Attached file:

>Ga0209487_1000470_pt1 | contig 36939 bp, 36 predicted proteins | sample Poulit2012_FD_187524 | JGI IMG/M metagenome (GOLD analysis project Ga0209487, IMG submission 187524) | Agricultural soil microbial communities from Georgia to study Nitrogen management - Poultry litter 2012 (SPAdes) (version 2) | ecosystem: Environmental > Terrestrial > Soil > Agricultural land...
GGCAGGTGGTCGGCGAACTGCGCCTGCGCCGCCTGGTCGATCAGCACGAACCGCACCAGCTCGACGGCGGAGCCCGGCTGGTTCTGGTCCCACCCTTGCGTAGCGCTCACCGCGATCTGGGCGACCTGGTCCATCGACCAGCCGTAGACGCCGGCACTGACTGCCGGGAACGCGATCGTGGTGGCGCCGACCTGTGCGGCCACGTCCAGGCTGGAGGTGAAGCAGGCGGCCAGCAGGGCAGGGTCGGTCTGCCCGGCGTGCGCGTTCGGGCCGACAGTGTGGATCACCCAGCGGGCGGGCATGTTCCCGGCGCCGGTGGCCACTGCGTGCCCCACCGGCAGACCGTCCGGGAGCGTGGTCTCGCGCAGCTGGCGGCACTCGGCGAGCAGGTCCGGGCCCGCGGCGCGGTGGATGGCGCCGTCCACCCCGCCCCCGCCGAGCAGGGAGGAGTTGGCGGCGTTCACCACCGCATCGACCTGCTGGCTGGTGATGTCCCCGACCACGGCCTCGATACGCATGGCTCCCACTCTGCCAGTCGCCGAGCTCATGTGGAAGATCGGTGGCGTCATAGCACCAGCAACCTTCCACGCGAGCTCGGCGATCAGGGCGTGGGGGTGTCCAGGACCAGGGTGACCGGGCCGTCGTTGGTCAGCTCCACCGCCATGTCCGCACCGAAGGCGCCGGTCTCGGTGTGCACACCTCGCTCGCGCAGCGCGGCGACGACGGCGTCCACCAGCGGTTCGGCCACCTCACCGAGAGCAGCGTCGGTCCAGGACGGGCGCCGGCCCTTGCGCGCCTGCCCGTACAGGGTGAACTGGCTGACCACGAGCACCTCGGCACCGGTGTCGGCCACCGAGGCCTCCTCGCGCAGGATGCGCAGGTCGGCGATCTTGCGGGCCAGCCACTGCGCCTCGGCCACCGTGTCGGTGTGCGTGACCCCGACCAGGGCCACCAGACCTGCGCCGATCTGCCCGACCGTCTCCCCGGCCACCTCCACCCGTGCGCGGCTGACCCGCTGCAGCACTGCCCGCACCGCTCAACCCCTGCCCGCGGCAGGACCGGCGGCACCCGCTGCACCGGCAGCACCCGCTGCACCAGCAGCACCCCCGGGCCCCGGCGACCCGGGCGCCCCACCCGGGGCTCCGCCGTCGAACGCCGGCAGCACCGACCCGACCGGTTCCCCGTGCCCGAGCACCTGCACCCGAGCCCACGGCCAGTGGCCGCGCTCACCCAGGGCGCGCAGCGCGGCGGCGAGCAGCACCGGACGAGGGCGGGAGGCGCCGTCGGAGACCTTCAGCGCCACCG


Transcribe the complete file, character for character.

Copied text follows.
>Ga0209487_1000470_pt1 | contig 36939 bp, 36 predicted proteins | sample Poulit2012_FD_187524 | JGI IMG/M metagenome (GOLD analysis project Ga0209487, IMG submission 187524) | Agricultural soil microbial communities from Georgia to study Nitrogen management - Poultry litter 2012 (SPAdes) (version 2) | ecosystem: Environmental > Terrestrial > Soil > Agricultural land...
GGCAGGTGGTCGGCGAACTGCGCCTGCGCCGCCTGGTCGATCAGCACGAACCGCACCAGCTCGACGGCGGAGCCCGGCTGGTTCTGGTCCCACCCTTGCGTAGCGCTCACCGCGATCTGGGCGACCTGGTCCATCGACCAGCCGTAGACGCCGGCACTGACTGCCGGGAACGCGATCGTGGTGGCGCCGACCTGTGCGGCCACGTCCAGGCTGGAGGTGAAGCAGGCGGCCAGCAGGGCAGGGTCGGTCTGCCCGGCGTGCGCGTTCGGGCCGACAGTGTGGATCACCCAGCGGGCGGGCATGTTCCCGGCGCCGGTGGCCACTGCGTGCCCCACCGGCAGACCGTCCGGGAGCGTGGTCTCGCGCAGCTGGCGGCACTCGGCGAGCAGGTCCGGGCCCGCGGCGCGGTGGATGGCGCCGTCCACCCCGCCCCCGCCGAGCAGGGAGGAGTTGGCGGCGTTCACCACCGCATCGACCTGCTGGCTGGTGATGTCCCCGACCACGGCCTCGATACGCATGGCTCCCACTCTGCCAGTCGCCGAGCTCATGTGGAAGATCGGTGGCGTCATAGCACCAGCAACCTTCCACGCGAGCTCGGCGATCAGGGCGTGGGGGTGTCCAGGACCAGGGTGACCGGGCCGTCGTTGGTCAGCTCCACCGCCATGTCCGCACCGAAGGCGCCGGTCTCGGTGTGCACACCTCGCTCGCGCAGCGCGGCGACGACGGCGTCCACCAGCGGTTCGGCCACCTCACCGAGAGCAGCGTCGGTCCAGGACGGGCGCCGGCCCTTGCGCGCCTGCCCGTACAGGGTGAACTGGCTGACCACGAGCACCTCGGCACCGGTGTCGGCCACCGAGGCCTCCTCGCGCAGGATGCGCAGGTCGGCGATCTTGCGGGCCAGCCACTGCGCCTCGGCCACCGTGTCGGTGTGCGTGACCCCGACCAGGGCCACCAGACCTGCGCCGATCTGCCCGACCGTCTCCCCGGCCACCTCCACCCGTGCGCGGCTGACCCGCTGCAGCACTGCCCGCACCGCTCAACCCCTGCCCGCGGCAGGACCGGCGGCACCCGCTGCACCGGCAGCACCCGCTGCACCAGCAGCACCCCCGGGCCCCGGCGACCCGGGCGCCCCACCCGGGGCTCCGCCGTCGAACGCCGGCAGCACCGACCCGACCGGTTCCCCGTGCCCGAGCACCTGCACCCGAGCCCACGGCCAGTGGCCGCGCTCACCCAGGGCGCGCAGCGCGGCGGCGAGCAGCACCGGACGAGGGCGGGAGGCGCCGTCGGAGACCTTCAGCGCCACCG